As of Sunday, Cobb had 15,931 confirmed COVID-19 cases and 369 deaths, according to Georgia Department of Public Health.
Ragsdale said the district could consider reopening schools if cases fell to 200 per 100,000 people. However, he warned that health data is delayed by about two weeks, and numbers could spike through the end of August.
“There’s a huge question mark over Labor Day,” Ragsdale said of the Sept. 7 national holiday. He also said people’s travel plans during the fall break, Sept. 28-Oct. 2, could affect the number of coronavirus cases.
Ragsdale said the district wants to make sure it can provide an environment that’s safe for students and teachers. The superintendent said he “feels” for the districts that reopened classrooms earlier this month and have closed schools because hundreds of students and staff are quarantined at home after being exposed to COVID-19.
“That situation is not conducive for teaching and learning,” he said.
The first phase of the district’s reopening plan calls for kindergarten through fifth-grade and some of its special needs students to return to the classroom first. Phase two would bring middle school students back to the classroom two weeks later, high school students would follow in phase three.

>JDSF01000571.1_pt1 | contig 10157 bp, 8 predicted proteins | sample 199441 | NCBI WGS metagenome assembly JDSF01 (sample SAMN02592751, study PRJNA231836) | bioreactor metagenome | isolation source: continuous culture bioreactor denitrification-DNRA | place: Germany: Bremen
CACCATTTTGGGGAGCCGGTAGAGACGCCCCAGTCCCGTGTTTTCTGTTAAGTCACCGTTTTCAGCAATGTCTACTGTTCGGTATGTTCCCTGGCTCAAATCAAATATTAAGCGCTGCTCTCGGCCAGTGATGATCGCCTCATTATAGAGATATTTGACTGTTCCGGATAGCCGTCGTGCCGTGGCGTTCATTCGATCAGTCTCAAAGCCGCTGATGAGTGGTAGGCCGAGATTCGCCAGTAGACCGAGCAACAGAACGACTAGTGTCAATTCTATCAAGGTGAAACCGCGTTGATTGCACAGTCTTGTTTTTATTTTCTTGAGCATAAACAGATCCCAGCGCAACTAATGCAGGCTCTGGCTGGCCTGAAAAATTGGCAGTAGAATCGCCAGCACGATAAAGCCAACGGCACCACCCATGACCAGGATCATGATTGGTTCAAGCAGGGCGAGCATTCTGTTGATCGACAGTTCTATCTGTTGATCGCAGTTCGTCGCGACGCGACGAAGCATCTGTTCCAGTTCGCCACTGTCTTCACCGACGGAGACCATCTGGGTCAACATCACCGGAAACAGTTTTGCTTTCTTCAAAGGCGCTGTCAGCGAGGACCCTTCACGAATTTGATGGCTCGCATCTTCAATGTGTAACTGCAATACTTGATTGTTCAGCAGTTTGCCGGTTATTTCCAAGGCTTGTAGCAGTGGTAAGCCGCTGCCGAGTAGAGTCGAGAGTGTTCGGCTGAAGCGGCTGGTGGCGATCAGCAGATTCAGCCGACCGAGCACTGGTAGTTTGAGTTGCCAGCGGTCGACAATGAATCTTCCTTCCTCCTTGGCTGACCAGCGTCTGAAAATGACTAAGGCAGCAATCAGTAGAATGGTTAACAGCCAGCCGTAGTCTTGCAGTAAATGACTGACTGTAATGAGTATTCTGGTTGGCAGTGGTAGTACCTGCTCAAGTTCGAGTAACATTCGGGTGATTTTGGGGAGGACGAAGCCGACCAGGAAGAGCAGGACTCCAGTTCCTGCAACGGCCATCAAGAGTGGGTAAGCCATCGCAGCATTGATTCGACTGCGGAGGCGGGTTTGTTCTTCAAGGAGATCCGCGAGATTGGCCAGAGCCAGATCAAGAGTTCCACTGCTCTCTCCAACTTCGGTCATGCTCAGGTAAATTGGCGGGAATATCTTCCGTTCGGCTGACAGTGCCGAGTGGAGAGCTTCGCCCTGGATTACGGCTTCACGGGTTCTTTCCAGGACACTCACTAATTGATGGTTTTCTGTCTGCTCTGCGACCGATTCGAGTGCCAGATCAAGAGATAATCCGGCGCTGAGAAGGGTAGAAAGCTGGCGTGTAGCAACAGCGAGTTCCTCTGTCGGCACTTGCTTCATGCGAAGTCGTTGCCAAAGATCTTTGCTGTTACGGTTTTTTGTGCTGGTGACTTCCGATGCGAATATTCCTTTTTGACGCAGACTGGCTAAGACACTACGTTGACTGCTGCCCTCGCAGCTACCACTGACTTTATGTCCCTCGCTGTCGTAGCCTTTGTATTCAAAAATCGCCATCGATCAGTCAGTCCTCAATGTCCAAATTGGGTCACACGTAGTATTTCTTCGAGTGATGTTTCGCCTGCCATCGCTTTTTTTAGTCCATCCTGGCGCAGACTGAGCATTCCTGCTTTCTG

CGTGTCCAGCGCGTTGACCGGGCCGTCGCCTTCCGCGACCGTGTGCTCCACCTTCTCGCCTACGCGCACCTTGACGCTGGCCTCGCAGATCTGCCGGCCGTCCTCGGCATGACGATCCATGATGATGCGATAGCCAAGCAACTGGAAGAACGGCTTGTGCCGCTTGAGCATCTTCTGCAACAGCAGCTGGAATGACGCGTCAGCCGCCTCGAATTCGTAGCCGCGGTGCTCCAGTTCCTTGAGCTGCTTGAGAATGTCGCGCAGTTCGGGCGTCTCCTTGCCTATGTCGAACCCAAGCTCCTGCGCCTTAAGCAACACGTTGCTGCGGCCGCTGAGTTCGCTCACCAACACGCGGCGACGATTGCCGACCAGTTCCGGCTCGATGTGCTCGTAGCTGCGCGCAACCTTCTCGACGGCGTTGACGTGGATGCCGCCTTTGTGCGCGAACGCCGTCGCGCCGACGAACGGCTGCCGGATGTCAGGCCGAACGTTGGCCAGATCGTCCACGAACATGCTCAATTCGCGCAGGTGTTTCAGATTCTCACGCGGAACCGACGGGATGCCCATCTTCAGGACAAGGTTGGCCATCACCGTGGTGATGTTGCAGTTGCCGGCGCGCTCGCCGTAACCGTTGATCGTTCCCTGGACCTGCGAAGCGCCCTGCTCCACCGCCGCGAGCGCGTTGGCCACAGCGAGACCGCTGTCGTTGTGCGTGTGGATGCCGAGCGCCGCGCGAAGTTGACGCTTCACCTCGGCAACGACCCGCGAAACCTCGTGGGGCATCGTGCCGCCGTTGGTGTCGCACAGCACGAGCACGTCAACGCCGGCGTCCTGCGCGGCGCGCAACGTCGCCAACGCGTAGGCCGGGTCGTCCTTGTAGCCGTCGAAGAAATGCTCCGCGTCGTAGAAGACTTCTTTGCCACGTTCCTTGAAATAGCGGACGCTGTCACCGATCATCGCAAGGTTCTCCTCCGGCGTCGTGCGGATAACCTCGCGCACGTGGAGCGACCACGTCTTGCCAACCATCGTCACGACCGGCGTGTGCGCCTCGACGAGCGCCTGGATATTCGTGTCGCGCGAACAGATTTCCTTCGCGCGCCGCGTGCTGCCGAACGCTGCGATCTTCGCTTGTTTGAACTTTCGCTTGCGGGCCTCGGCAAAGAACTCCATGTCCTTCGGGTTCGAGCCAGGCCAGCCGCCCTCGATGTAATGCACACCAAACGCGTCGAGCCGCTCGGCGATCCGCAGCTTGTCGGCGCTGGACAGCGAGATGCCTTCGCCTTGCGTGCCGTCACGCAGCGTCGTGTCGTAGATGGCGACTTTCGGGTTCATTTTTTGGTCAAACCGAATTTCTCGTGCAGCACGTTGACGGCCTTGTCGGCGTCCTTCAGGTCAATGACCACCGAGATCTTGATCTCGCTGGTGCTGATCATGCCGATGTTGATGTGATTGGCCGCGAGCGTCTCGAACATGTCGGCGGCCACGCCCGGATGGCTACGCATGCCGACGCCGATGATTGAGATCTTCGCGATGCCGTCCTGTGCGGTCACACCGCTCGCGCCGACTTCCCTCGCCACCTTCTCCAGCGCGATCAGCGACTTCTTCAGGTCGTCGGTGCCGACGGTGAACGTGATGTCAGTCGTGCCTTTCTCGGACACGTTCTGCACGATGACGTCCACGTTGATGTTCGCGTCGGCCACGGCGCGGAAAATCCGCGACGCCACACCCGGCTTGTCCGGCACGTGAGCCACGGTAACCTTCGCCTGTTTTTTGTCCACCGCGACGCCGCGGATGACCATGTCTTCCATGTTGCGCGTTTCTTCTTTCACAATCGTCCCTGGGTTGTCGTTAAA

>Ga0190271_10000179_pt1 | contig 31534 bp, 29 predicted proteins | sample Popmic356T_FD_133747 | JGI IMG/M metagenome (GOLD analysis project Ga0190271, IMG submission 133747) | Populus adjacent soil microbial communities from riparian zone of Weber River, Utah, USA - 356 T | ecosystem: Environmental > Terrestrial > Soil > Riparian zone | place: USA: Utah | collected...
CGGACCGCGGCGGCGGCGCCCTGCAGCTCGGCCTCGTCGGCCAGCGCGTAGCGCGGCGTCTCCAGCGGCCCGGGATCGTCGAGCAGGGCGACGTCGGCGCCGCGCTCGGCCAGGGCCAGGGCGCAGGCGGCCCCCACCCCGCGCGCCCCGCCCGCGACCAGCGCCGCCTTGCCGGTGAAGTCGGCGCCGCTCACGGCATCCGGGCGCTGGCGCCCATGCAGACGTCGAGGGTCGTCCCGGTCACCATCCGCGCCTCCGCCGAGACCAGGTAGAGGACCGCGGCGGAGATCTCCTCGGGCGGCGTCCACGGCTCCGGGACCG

Before each phase is carried out, the district will allow parents to choose between in-person classes or remote learning for their children.
Ragsdale’s comments were met with disappointment by some parents who have been calling on the district to provide an in-person learning option to parents who want their kids back in the classroom.
Joe Monaghan, a Cobb parent who has a kindergarten student in the district, said he believes the system should provide a target date like its neighboring systems and share with parents the information it’s using to make a decision.
“They are hidden behind this curtain that’s not being opened up,” he said, adding his child has not been able to access the virtual Cobb Teaching and Learning System consistently due to technical issues.
Another parent, Bart Nunley, said he wants face-to-face instruction because his two high school-age children “need interaction to keep their interest and function.” Getting their lessons via computer isn’t working for them, Nunley said.
“They are zoned out, totally disinterested and actually want to go to school over this,” he said. “They will fall behind their peers and ultimately this will hurt their future the longer this continues.”
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